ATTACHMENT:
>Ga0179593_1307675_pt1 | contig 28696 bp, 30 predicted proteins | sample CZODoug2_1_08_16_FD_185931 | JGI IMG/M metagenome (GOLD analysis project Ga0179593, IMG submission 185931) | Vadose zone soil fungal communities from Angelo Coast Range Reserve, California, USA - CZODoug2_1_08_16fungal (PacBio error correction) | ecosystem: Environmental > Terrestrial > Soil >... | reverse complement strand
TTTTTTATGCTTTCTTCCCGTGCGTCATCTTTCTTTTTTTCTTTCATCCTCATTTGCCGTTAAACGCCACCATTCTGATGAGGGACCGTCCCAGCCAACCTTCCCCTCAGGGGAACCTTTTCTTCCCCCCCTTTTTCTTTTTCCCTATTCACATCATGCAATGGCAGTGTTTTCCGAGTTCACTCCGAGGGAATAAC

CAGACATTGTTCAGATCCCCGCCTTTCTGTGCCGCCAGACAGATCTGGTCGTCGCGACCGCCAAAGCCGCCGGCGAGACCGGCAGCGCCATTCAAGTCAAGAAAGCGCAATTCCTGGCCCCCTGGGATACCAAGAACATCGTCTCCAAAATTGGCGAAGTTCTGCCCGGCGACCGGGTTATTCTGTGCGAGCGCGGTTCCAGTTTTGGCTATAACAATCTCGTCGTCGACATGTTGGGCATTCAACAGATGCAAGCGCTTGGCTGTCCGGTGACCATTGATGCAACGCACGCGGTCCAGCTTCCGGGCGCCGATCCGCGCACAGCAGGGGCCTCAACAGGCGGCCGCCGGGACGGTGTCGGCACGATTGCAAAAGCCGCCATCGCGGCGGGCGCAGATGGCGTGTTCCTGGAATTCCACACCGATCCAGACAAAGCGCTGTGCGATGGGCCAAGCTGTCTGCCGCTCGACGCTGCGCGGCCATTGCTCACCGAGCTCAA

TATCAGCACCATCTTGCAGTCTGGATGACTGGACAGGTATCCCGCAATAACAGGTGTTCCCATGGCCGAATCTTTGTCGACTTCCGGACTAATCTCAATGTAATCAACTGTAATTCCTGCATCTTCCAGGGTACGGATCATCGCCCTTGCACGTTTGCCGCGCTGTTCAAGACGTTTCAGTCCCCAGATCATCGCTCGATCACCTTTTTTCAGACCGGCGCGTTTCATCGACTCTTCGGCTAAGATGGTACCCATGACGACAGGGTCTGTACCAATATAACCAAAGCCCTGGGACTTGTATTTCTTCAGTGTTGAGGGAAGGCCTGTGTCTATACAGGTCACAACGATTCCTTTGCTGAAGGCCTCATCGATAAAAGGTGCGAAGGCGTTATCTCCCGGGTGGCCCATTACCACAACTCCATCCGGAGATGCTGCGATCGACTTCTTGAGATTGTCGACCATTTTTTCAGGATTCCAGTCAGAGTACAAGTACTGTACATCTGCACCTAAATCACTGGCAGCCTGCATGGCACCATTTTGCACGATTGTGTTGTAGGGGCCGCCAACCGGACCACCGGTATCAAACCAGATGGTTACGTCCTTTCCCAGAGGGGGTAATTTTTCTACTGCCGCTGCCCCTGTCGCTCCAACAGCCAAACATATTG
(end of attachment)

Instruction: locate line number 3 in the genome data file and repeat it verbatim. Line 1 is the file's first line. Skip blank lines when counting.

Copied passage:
CAGACATTGTTCAGATCCCCGCCTTTCTGTGCCGCCAGACAGATCTGGTCGTCGCGACCGCCAAAGCCGCCGGCGAGACCGGCAGCGCCATTCAAGTCAAGAAAGCGCAATTCCTGGCCCCCTGGGATACCAAGAACATCGTCTCCAAAATTGGCGAAGTTCTGCCCGGCGACCGGGTTATTCTGTGCGAGCGCGGTTCCAGTTTTGGCTATAACAATCTCGTCGTCGACATGTTGGGCATTCAACAGATGCAAGCGCTTGGCTGTCCGGTGACCATTGATGCAACGCACGCGGTCCAGCTTCCGGGCGCCGATCCGCGCACAGCAGGGGCCTCAACAGGCGGCCGCCGGGACGGTGTCGGCACGATTGCAAAAGCCGCCATCGCGGCGGGCGCAGATGGCGTGTTCCTGGAATTCCACACCGATCCAGACAAAGCGCTGTGCGATGGGCCAAGCTGTCTGCCGCTCGACGCTGCGCGGCCATTGCTCACCGAGCTCAA